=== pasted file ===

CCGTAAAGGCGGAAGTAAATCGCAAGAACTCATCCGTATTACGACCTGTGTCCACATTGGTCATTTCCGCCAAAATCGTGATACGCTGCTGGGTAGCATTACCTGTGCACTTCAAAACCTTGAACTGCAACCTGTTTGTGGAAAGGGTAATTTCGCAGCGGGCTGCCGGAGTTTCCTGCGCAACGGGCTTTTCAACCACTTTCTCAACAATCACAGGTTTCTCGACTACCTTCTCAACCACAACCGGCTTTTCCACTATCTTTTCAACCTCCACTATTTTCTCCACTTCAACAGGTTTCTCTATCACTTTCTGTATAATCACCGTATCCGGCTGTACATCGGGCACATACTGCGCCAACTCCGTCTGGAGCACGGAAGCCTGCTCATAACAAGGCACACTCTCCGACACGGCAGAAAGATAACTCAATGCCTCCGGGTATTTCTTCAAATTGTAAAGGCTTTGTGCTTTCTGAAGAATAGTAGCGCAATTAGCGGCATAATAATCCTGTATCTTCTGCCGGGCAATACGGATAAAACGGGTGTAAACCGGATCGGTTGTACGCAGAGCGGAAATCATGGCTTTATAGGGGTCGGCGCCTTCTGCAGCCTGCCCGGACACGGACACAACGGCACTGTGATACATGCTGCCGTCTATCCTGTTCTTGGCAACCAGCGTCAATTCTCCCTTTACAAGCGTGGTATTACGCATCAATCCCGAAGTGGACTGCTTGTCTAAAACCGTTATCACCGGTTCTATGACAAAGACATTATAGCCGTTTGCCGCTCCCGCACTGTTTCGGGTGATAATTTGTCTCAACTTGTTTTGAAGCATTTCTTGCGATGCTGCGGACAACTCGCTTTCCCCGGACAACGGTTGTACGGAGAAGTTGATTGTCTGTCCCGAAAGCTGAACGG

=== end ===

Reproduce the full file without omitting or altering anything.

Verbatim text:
CCGTAAAGGCGGAAGTAAATCGCAAGAACTCATCCGTATTACGACCTGTGTCCACATTGGTCATTTCCGCCAAAATCGTGATACGCTGCTGGGTAGCATTACCTGTGCACTTCAAAACCTTGAACTGCAACCTGTTTGTGGAAAGGGTAATTTCGCAGCGGGCTGCCGGAGTTTCCTGCGCAACGGGCTTTTCAACCACTTTCTCAACAATCACAGGTTTCTCGACTACCTTCTCAACCACAACCGGCTTTTCCACTATCTTTTCAACCTCCACTATTTTCTCCACTTCAACAGGTTTCTCTATCACTTTCTGTATAATCACCGTATCCGGCTGTACATCGGGCACATACTGCGCCAACTCCGTCTGGAGCACGGAAGCCTGCTCATAACAAGGCACACTCTCCGACACGGCAGAAAGATAACTCAATGCCTCCGGGTATTTCTTCAAATTGTAAAGGCTTTGTGCTTTCTGAAGAATAGTAGCGCAATTAGCGGCATAATAATCCTGTATCTTCTGCCGGGCAATACGGATAAAACGGGTGTAAACCGGATCGGTTGTACGCAGAGCGGAAATCATGGCTTTATAGGGGTCGGCGCCTTCTGCAGCCTGCCCGGACACGGACACAACGGCACTGTGATACATGCTGCCGTCTATCCTGTTCTTGGCAACCAGCGTCAATTCTCCCTTTACAAGCGTGGTATTACGCATCAATCCCGAAGTGGACTGCTTGTCTAAAACCGTTATCACCGGTTCTATGACAAAGACATTATAGCCGTTTGCCGCTCCCGCACTGTTTCGGGTGATAATTTGTCTCAACTTGTTTTGAAGCATTTCTTGCGATGCTGCGGACAACTCGCTTTCCCCGGACAACGGTTGTACGGAGAAGTTGATTGTCTGTCCCGAAAGCTGAACGG